Thousands of shops have reported problems with credit-card machines that have apparently malfunctioned when attempting to recognise the year 2000, causing chaos in the January sales.
Many shops have resorted to using archaic credit-card machines that produce a carbon copy of transactions instead of electronically connecting with a central database. This has resulted in extended queues at the tills during a traditionally busy time for stores.
The credit-card machines that have been effected by this computing error are produced by electronics giant Racal and distributed by high-street-bank HSBC.
The Bank of England, which operates Racal credit card machines has however issued a statement reassuring customers that this is a relatively minor problem. The statement reads, "There have been some problems with a small percentage (5%) of point of sale terminals. Although there is a simple workaround, details were not immediately available to all affected retailers, so consumers were inconvenienced yesterday. Now that the details have been widely disseminated, consumers are much less likely to be affected." According to the Bank of England this problem will also disappear on January 1st.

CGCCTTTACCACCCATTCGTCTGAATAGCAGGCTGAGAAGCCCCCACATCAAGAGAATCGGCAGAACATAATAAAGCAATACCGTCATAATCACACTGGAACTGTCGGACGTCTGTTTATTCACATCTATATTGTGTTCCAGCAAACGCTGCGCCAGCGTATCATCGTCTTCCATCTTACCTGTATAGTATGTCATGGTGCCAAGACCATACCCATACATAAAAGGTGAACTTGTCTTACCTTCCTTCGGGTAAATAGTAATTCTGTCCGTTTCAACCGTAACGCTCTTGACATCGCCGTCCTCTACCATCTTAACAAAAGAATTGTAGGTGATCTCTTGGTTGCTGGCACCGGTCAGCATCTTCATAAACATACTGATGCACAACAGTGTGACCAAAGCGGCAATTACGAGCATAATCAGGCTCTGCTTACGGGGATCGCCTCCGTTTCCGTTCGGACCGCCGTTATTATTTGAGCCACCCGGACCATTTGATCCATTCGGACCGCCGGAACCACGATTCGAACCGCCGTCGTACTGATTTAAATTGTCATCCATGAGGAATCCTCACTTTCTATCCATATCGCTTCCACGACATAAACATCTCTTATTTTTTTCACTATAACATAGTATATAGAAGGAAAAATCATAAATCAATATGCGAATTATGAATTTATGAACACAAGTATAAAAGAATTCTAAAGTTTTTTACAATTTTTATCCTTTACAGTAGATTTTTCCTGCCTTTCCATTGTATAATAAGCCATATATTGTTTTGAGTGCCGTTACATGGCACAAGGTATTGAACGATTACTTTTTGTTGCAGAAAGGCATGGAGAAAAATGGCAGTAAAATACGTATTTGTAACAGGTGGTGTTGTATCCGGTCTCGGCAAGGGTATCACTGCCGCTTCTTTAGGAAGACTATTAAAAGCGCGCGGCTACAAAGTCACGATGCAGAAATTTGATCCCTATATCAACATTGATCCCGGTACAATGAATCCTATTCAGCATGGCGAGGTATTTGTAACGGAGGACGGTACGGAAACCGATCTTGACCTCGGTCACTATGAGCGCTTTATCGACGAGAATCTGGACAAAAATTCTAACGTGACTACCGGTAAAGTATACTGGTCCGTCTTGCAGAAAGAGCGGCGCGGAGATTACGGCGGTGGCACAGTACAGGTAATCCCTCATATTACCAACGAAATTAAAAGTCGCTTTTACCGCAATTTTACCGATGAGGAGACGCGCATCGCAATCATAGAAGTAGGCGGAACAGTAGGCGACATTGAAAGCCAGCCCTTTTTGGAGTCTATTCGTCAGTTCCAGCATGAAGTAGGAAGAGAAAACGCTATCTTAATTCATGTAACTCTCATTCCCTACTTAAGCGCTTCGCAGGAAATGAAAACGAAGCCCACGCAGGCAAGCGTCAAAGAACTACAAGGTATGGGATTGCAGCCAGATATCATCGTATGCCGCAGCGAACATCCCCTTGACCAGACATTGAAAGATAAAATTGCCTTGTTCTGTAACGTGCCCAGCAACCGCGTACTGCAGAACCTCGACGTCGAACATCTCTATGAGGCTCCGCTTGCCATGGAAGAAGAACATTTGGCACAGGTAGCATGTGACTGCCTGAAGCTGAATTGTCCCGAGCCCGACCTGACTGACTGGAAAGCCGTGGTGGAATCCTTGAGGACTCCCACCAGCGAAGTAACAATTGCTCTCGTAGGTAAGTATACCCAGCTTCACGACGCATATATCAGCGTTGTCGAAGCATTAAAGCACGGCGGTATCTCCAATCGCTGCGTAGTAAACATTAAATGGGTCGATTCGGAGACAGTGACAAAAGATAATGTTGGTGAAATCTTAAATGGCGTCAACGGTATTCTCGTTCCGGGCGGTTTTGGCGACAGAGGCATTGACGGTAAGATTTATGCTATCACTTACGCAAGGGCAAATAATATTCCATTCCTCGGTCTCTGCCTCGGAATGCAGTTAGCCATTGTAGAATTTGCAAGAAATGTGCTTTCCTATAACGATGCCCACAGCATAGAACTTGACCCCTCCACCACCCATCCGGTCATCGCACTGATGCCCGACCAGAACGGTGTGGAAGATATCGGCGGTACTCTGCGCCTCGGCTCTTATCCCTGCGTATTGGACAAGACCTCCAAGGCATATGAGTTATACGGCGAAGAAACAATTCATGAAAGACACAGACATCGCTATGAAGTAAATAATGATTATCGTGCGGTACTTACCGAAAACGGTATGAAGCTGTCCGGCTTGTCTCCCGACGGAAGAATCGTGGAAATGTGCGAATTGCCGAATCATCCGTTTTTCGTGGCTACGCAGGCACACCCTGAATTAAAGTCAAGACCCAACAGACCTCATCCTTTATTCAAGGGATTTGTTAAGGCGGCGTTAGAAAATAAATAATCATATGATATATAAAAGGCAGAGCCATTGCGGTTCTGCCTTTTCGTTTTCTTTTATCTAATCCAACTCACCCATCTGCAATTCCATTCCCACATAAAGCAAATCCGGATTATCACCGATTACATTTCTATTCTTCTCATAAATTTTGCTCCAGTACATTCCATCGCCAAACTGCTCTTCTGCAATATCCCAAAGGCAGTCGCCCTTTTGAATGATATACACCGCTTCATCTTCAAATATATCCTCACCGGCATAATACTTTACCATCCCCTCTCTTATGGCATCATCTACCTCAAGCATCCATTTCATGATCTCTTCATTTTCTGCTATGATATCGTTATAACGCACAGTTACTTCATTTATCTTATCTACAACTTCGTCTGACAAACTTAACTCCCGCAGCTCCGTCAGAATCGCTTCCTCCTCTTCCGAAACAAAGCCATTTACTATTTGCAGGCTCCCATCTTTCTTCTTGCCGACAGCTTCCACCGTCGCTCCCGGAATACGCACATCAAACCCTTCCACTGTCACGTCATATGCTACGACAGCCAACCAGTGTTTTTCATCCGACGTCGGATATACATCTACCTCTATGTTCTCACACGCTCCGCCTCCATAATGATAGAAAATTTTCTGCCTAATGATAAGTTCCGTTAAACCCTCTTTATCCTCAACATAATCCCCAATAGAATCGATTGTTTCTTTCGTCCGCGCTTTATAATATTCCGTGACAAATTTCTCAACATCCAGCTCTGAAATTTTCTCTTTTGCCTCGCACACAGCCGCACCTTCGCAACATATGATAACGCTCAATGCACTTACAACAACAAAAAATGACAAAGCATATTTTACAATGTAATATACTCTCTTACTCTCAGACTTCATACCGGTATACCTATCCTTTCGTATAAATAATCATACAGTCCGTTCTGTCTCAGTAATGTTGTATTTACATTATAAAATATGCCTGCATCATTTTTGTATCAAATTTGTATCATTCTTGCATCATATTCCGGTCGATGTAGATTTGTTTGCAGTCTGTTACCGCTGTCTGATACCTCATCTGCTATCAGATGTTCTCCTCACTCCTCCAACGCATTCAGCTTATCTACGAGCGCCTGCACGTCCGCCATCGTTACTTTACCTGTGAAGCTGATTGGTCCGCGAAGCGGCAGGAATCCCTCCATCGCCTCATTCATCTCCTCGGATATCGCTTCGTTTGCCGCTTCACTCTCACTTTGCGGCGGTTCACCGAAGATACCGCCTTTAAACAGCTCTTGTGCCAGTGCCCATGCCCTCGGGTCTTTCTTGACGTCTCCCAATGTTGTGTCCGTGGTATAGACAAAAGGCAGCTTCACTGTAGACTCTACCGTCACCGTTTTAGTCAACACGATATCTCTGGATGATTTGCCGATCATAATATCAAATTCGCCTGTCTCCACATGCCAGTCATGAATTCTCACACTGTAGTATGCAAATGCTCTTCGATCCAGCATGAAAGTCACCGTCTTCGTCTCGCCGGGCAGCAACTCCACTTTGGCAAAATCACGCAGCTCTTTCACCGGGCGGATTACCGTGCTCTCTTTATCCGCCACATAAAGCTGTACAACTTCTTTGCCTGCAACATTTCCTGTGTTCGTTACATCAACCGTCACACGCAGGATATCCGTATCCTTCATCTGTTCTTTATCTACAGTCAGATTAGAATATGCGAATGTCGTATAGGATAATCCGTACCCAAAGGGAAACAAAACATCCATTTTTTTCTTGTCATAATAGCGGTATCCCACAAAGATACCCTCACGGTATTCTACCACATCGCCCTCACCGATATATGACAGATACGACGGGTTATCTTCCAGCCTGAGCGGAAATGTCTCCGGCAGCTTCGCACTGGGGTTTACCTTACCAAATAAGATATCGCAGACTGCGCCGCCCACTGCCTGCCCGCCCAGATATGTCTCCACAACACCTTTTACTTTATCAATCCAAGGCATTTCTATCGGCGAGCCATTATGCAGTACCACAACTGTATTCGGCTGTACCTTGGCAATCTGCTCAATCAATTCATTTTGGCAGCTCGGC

Although there is a document on the Racal Web site dated November 7 pointing out that there may be some Y2K related problems with payment equipment prior to January 1, a spokeswoman for the government's Y2K watchdog Action2000 admits she wasn't previously aware of this.
"No is the short answer to that," she says. "It has only come to light because there is a four day window in which machines start acknowledging January 1st. But it is an easily remedied problem and only a small number of retailers have been effected. Action 2000 has alway said that minor problems are inevitable in a project of this scope and will not be restricted to 31 December."